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Thursday, September 21, 2023

Borno Government Mandates New Uniform for Muslim Students

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MAIDUGURI, Nigeria — Borno state’s government has issued a decree enforcing a new dress code for Muslim students in all its secondary schools, effective from the first term of the 2023/2024 academic session.

Bukar Mustapha-Umara, Director of School Management in the state Ministry of Education, outlined the new policy in a statement issued in Maiduguri on Thursday, May 18, 2023.

As part of the dress code, Muslim female students will be required to wear trousers, a quarter blouse, a head tie, and a himar (veil) while in school.

“This dressing code is compulsory for all Muslim female students all over our secondary schools in the state,” Mustapha-Umara said.

“However, for Christian female students, the new uniform is optional. They can retain their existing dress code or shift to trousers.”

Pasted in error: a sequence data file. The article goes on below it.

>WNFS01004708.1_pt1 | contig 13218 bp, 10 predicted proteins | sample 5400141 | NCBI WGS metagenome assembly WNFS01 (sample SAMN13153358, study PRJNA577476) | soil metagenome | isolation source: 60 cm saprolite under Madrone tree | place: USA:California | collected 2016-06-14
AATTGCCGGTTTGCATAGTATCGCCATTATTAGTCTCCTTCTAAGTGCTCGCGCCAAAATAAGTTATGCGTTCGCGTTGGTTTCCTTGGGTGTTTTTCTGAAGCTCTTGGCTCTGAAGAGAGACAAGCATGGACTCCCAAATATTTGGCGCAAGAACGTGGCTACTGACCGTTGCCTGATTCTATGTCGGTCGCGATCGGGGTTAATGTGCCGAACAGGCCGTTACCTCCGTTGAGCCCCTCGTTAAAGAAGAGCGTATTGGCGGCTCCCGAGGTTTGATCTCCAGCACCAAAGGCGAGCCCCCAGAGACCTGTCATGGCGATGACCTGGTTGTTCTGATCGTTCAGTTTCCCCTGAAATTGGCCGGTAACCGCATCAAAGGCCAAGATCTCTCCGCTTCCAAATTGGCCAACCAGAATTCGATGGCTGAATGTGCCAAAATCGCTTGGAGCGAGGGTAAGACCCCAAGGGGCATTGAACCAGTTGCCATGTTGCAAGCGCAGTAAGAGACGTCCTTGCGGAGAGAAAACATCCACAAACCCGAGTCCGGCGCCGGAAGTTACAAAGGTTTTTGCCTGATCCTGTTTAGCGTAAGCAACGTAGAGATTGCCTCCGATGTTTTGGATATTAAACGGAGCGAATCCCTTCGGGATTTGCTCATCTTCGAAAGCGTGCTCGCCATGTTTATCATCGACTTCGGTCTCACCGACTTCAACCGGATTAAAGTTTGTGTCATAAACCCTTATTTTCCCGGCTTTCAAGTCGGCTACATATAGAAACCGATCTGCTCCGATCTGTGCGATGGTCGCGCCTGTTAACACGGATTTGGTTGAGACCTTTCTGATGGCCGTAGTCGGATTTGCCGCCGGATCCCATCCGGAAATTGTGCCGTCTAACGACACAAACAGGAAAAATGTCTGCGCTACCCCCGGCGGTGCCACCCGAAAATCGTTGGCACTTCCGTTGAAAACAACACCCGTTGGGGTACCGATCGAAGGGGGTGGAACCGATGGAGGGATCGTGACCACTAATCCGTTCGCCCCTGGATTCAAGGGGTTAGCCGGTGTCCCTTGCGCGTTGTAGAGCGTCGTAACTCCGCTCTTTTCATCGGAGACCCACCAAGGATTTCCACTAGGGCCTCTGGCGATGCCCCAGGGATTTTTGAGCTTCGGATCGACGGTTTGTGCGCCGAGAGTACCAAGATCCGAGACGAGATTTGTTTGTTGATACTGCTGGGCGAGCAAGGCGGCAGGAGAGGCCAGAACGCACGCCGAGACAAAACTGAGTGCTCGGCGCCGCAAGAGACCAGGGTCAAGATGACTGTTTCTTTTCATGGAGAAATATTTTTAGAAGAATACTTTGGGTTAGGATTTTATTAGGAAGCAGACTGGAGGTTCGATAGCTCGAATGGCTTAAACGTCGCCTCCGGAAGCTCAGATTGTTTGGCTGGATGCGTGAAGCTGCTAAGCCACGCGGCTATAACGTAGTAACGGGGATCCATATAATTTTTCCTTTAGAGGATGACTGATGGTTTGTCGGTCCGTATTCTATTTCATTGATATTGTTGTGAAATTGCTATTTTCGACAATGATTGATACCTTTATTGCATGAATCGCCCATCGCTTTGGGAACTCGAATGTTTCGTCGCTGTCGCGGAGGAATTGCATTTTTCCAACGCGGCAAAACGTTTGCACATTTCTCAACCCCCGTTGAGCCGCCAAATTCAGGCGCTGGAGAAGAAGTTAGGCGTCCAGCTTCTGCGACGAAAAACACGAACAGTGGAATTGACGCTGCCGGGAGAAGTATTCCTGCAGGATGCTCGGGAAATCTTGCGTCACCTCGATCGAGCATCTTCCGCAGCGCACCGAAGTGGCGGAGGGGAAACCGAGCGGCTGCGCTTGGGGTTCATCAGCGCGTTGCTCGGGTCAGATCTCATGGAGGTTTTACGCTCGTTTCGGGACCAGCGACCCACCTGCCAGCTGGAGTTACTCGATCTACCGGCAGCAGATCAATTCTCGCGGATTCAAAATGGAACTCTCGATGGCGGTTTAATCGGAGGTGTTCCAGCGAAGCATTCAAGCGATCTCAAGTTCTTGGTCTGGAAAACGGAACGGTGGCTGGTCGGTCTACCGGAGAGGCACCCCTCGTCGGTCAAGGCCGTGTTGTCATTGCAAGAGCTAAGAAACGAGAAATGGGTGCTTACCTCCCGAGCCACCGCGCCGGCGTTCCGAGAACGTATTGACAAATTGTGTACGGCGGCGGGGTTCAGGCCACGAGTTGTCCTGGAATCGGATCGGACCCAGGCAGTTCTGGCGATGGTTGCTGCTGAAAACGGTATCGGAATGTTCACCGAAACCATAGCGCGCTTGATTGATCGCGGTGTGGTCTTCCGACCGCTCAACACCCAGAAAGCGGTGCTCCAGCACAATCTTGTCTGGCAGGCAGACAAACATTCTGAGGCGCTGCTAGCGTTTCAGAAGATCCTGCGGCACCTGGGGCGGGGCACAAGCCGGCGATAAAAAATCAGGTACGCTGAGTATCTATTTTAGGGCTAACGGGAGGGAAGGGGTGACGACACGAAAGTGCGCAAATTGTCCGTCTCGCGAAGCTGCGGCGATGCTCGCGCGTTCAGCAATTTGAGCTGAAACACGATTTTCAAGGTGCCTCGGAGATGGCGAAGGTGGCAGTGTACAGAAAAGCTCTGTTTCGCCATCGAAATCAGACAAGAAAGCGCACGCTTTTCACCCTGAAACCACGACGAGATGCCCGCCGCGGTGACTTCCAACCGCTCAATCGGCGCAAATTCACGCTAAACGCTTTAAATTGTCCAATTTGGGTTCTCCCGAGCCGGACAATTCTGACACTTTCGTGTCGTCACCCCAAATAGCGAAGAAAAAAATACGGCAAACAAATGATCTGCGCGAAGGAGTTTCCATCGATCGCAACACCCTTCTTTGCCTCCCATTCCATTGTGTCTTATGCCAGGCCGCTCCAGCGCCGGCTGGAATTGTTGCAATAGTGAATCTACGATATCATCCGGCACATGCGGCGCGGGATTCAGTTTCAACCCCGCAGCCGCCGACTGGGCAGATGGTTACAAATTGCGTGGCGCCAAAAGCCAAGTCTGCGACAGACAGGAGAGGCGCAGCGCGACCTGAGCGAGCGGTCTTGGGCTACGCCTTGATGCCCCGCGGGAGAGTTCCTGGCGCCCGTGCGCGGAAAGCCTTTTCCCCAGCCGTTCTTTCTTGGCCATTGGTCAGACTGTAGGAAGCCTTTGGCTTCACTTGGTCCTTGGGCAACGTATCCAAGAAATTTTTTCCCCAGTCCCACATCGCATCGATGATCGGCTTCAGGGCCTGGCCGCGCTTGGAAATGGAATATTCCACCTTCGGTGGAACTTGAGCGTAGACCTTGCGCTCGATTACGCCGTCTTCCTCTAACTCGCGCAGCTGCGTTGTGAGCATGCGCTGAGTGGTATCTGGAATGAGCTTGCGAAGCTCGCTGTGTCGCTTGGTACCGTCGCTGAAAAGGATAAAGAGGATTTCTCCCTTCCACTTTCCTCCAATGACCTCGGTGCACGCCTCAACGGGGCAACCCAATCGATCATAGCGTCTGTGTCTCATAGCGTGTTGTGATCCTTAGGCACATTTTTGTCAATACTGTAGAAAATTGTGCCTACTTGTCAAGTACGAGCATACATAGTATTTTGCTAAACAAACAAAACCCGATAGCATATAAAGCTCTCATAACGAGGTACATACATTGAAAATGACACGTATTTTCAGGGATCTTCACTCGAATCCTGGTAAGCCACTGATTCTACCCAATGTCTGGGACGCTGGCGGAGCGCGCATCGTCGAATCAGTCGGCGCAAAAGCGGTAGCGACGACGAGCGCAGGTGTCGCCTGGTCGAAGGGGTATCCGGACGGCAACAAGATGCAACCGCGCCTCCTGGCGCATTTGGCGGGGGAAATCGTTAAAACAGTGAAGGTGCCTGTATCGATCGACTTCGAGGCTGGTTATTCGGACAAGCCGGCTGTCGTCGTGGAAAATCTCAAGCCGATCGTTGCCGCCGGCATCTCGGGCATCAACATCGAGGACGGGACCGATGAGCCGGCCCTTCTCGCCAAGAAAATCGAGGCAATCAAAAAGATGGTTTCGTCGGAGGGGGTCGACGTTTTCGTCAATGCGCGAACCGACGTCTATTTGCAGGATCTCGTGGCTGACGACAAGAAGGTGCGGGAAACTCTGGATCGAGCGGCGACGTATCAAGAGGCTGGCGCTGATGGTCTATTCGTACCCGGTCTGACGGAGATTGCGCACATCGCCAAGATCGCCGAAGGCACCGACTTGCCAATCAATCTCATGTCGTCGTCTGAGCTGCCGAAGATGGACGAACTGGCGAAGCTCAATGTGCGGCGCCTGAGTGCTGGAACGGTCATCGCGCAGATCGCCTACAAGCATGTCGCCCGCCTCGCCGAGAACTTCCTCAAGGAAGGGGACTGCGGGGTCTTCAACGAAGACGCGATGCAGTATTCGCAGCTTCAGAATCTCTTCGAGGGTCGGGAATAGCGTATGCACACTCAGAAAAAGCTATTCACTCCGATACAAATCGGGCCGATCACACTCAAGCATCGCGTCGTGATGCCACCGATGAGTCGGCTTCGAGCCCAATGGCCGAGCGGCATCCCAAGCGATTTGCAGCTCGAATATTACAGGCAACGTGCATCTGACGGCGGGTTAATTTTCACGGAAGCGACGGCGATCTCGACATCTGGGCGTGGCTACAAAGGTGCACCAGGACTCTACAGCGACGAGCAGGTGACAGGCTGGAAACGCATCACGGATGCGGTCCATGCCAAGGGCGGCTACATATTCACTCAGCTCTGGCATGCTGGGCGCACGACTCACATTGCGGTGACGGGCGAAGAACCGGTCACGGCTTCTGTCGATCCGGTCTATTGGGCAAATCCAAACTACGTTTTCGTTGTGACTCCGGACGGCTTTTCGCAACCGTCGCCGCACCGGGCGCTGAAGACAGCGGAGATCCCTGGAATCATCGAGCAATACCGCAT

This declaration comes amid heated debates around religious expression in educational institutions and gender norms in Nigeria. The shift could likely usher in both acceptance and backlash.

In an explicit directive to the principals of all state secondary schools, the director emphasized the necessity for full compliance with the new dress code.

Mustapha-Umara has urged parents and guardians to make the necessary preparations for the new uniform before the commencement of the upcoming academic year, stating, “it’s a step towards preserving our cultural identity while ensuring the comfort of our students.”

The new uniform policy signifies an intricate balance between maintaining religious norms, cultural identity, and educational mandates.

It also underscores the complex, often delicate relationship between religion, education, and the state in Nigeria’s predominantly Muslim northern region.

While critics may argue this decision infringes on personal liberties, others see it as a vital move towards maintaining religious harmony, particularly in a region that has seen its share of religious tension.

Regardless, the Borno government’s recent policy undoubtedly sets a significant precedent in Nigerian educational policy and the broader discourse of religious expression within schools.

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